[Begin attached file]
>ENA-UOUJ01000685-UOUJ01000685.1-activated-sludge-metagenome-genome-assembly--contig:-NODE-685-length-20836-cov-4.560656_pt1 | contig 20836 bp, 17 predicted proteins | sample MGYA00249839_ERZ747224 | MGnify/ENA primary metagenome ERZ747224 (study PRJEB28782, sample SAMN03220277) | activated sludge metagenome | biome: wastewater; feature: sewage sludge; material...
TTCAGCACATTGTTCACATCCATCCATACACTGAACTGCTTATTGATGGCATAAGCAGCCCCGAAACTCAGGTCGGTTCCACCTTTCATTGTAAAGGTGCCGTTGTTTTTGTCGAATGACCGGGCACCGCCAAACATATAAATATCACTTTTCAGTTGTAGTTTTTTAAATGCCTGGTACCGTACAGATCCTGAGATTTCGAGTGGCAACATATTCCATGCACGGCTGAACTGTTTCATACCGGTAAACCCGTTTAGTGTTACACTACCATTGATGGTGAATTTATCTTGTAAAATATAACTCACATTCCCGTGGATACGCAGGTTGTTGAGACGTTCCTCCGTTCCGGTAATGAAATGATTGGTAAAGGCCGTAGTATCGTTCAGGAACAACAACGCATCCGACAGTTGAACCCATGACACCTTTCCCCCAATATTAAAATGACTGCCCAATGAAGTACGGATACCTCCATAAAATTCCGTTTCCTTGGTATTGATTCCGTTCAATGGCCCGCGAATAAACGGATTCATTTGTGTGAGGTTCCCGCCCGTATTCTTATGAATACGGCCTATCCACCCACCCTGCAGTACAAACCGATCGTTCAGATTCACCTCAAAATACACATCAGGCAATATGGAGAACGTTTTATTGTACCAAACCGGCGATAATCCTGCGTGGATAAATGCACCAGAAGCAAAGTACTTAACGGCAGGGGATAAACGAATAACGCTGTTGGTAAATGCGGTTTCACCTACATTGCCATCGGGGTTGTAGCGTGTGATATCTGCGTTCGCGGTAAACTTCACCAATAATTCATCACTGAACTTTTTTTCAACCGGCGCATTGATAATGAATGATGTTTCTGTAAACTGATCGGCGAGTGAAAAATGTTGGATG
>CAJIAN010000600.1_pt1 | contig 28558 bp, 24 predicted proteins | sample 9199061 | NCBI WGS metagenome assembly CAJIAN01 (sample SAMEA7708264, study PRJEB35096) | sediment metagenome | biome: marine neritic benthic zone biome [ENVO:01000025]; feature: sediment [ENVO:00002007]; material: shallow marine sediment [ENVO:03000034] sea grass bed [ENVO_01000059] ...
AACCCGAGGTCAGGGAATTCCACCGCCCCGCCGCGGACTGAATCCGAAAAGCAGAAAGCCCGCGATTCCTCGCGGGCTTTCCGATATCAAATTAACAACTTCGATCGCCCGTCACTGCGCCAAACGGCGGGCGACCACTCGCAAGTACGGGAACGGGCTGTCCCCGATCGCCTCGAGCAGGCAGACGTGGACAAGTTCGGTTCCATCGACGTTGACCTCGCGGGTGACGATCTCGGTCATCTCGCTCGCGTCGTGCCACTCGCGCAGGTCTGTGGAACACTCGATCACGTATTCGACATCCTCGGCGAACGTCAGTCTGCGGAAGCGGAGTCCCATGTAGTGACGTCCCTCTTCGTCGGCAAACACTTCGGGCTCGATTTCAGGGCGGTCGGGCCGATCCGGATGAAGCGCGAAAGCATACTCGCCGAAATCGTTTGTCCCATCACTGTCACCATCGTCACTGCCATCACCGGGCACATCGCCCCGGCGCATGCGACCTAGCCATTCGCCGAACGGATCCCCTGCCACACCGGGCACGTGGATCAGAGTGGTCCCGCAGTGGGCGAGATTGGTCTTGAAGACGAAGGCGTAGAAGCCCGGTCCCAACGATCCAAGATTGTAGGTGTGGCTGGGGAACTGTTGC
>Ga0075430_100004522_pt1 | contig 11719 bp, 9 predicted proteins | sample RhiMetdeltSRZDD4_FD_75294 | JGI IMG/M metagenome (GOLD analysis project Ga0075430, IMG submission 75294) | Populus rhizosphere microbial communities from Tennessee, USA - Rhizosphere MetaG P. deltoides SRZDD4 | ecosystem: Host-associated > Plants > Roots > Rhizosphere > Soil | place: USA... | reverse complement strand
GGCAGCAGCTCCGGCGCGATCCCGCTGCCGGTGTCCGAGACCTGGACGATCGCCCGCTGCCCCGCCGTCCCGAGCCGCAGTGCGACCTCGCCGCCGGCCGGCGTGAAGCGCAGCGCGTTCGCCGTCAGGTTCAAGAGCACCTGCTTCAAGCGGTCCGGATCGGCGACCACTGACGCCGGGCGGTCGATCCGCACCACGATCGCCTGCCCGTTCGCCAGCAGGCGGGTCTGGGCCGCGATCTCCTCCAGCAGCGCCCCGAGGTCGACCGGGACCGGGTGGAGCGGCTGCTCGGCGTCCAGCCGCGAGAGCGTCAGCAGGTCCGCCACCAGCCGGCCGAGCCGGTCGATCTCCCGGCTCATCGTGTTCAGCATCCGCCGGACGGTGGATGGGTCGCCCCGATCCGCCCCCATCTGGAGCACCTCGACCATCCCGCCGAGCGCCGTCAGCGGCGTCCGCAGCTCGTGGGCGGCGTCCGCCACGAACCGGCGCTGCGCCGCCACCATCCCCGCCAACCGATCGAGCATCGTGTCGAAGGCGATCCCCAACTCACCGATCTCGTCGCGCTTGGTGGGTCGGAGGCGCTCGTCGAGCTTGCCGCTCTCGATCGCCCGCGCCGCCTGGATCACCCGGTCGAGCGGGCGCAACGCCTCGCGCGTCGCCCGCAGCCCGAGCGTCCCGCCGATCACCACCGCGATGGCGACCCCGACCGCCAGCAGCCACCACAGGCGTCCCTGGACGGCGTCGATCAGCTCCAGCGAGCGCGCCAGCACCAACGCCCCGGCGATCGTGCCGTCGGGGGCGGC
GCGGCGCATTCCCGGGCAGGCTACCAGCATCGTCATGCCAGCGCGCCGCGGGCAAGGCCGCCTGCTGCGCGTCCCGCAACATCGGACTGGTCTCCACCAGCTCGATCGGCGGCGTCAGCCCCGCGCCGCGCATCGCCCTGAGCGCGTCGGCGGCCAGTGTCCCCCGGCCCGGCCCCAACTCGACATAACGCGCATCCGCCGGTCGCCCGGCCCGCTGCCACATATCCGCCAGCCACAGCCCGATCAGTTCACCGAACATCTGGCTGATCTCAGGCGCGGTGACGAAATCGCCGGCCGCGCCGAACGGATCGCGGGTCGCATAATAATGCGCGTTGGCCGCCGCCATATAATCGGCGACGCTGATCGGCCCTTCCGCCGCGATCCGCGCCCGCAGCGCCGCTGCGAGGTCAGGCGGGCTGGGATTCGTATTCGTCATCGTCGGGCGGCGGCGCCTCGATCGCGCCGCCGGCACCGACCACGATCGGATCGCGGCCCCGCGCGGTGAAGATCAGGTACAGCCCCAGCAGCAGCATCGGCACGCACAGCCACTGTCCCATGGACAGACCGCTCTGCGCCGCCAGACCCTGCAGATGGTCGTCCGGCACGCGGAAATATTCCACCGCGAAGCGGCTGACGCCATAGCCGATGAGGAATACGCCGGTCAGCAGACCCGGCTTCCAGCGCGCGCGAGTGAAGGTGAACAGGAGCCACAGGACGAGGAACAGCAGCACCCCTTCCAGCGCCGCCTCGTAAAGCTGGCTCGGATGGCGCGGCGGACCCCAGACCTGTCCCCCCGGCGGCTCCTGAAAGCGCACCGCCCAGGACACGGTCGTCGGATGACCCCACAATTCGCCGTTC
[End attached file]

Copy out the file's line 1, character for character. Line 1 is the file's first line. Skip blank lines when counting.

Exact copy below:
>ENA-UOUJ01000685-UOUJ01000685.1-activated-sludge-metagenome-genome-assembly--contig:-NODE-685-length-20836-cov-4.560656_pt1 | contig 20836 bp, 17 predicted proteins | sample MGYA00249839_ERZ747224 | MGnify/ENA primary metagenome ERZ747224 (study PRJEB28782, sample SAMN03220277) | activated sludge metagenome | biome: wastewater; feature: sewage sludge; material...